Between 1974 and today Paolo Conte has released a good sixteen albums and that’s not counting all the various compilations. Here are a few general recommendations, for a more detailed guide to the back-catalogue, refer to the discography and reviews on the next page.
As many of you have already discovered, the best thing about buying a Paolo Conte work is that, unlike the majority of records produced today, you won’t easily grow tired of listening to it. You might occasionally find some of the songs and mannerisms difficult to approach at first, but as you persevere you will be constantly surprised by what emerges; there will always be some new and unexpected aspect or subtlety you hadn’t noticed before.
Which recording you should next add to your collection depends very much on which elements of the lawyer’s style are most to your liking. Generally speaking-and I mean very generally-there are so far three distinguishable phases in the artist’s production. The first two records (see discography) are early Conte and are in some respects less sophisticated-in its good and bad senses-in terms of arrangement, but are melodically second to none and contain already some of the lawyer’s best loved songs though not always in great renditions.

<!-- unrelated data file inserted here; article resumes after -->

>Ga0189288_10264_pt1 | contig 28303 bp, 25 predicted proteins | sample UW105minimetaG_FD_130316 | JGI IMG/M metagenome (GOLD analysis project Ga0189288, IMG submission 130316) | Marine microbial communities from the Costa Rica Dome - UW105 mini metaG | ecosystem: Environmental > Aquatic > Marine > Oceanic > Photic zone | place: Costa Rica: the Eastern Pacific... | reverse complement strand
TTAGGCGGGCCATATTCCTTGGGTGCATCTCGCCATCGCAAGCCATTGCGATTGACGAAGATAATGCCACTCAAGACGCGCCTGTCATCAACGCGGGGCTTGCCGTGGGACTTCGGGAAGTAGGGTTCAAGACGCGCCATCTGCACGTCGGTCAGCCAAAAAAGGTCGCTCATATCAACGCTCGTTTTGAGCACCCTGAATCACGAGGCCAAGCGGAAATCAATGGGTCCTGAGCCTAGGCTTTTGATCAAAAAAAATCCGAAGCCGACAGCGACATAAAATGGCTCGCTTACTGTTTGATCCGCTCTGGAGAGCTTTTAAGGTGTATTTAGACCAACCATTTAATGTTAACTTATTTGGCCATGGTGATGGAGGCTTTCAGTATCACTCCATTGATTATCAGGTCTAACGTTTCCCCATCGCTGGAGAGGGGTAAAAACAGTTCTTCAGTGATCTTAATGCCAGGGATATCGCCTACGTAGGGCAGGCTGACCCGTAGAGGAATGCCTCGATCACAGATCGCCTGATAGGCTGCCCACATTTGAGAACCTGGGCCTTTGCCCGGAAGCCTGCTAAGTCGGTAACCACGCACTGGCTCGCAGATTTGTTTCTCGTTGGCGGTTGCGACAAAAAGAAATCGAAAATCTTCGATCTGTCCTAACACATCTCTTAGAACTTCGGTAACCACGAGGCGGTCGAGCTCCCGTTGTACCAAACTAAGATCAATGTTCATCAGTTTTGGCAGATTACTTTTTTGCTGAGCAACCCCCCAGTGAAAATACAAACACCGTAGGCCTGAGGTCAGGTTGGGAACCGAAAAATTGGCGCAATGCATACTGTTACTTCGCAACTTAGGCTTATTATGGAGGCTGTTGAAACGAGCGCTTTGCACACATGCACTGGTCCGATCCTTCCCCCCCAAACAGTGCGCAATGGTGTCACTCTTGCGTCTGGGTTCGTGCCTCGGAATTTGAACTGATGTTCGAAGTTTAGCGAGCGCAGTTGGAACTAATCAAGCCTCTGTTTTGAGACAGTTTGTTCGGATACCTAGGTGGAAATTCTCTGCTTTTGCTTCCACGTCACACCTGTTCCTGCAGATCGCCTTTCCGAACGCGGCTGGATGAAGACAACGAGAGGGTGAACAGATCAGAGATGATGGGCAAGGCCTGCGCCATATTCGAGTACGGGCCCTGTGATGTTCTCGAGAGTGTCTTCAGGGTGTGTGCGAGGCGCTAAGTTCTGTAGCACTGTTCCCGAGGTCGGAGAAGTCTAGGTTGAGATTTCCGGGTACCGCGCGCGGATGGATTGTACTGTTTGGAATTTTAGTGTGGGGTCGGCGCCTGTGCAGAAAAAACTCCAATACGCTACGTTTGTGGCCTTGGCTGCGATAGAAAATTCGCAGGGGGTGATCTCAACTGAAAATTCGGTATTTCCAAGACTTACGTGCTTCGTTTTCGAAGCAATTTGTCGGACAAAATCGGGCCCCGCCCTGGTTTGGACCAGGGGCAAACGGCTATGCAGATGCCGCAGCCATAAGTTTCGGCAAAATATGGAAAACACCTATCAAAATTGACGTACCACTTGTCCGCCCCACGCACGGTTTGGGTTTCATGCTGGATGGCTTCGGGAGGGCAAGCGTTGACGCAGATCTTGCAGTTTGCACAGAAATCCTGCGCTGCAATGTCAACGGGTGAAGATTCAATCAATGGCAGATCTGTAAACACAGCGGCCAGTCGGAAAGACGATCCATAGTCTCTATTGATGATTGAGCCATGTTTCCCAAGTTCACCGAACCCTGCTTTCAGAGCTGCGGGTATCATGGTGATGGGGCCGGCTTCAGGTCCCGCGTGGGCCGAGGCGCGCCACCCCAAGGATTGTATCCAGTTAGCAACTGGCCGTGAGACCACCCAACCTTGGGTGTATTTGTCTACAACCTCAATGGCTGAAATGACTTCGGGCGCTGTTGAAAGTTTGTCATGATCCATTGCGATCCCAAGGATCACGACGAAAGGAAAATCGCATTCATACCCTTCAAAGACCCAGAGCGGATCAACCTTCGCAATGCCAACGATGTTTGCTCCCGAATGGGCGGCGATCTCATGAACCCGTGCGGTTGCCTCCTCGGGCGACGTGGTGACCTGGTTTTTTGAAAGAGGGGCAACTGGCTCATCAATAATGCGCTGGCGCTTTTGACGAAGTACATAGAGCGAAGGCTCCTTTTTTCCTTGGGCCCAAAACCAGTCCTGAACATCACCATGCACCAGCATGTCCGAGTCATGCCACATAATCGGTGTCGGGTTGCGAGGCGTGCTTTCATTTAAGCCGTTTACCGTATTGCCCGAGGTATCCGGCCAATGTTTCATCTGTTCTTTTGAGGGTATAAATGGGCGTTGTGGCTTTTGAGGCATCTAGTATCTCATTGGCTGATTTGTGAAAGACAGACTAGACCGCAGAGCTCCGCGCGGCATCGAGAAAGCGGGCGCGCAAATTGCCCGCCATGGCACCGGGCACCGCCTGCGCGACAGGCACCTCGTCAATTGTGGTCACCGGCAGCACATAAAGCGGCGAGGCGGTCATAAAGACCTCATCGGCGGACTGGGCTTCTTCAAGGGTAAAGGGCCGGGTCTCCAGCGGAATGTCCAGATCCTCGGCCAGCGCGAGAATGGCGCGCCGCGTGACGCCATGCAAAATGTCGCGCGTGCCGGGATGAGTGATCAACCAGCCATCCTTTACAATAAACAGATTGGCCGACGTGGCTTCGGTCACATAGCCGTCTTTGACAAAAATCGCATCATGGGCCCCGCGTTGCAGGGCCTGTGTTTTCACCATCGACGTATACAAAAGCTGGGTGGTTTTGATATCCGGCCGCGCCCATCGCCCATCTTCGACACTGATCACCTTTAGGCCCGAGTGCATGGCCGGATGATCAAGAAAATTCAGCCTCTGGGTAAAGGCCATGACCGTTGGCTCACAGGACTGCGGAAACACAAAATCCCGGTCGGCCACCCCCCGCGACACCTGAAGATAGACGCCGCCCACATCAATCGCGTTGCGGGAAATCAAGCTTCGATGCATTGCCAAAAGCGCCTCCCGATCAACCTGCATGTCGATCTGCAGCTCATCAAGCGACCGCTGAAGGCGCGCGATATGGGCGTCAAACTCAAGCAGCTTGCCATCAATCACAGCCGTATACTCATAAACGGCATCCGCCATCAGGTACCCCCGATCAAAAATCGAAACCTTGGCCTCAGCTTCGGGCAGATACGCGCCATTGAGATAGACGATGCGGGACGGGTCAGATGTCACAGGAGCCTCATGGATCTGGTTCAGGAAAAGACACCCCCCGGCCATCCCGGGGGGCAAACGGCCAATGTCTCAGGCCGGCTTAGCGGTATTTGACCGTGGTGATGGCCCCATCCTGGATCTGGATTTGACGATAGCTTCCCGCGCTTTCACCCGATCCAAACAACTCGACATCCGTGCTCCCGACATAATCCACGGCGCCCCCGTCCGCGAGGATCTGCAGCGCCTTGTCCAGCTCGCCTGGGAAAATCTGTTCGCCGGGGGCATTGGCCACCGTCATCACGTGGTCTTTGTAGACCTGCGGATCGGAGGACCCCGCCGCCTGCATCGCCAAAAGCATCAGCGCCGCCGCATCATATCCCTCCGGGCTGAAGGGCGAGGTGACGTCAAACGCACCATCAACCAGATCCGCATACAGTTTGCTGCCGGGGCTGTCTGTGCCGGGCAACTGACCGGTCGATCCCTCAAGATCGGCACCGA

Classic Conte I would say starts with Gelato Al Limon (1979) and extends all the way until Aguaplano (1987), though some aspects might place this in the later phase. These records, including the live albums from the time, Concerti (1985) and Live (1988), represent the embodiment and evolution of the Paolo Conte sound with all its eclectic and idiosyncratic mixtures though still within the framework of an absolute balance of melody, poetry and style. The unstated aim seems that of achieving songs that will, to succumb to the cliché, truly stand the test of time; regardless of whatever medium is called upon to express them.
The period which can be considered recent Conte begins with Parole D’Amore Scritte A Macchina (1990) and includes 900 (1993), Una Faccia In Prestito (1995) and the recent Razmataz (2000), as well as the two splendid live recordings Tournée (1993) and Tournée2 (1998). To some extent this phase is a natural continuation of the earlier but there are some perceptible changes mainly characterised by a shift of attention toward the art of arrangement. The artist’s penchant for orchestration here finds true fulfilment as the resources he is able to call upon produce exciting results with perhaps less conventional melodic balance and attention to detail in the lyrics, but certainly more outright jazz, more elegant dissonance, more clever harmonic interplay.
In my opinion there are two records in particular which
you must have before you can consider buying anything else and these are
Aguaplano (1987), the perfect bridge between classic and later
Conte, and Concerti (1985) a live double album that sums up, the
lawyer’s progress until then. If you don’t understand Italian, you’ll
have to add a third, The Best Of Paolo Conte (1998) only because
it contains indispensable, if cursory, translations to important songs.
Afterwards those who want to take the earlier direction should probably
acquire Paris Milonga (1981) or Appunti Di Viaggio (1982)
then fill in the gaps, and those who want to take the later direction
should get hold of 900 (1992) or Una Faccia In Prestito
|Advertise with Us.||
©2001 The Living Net.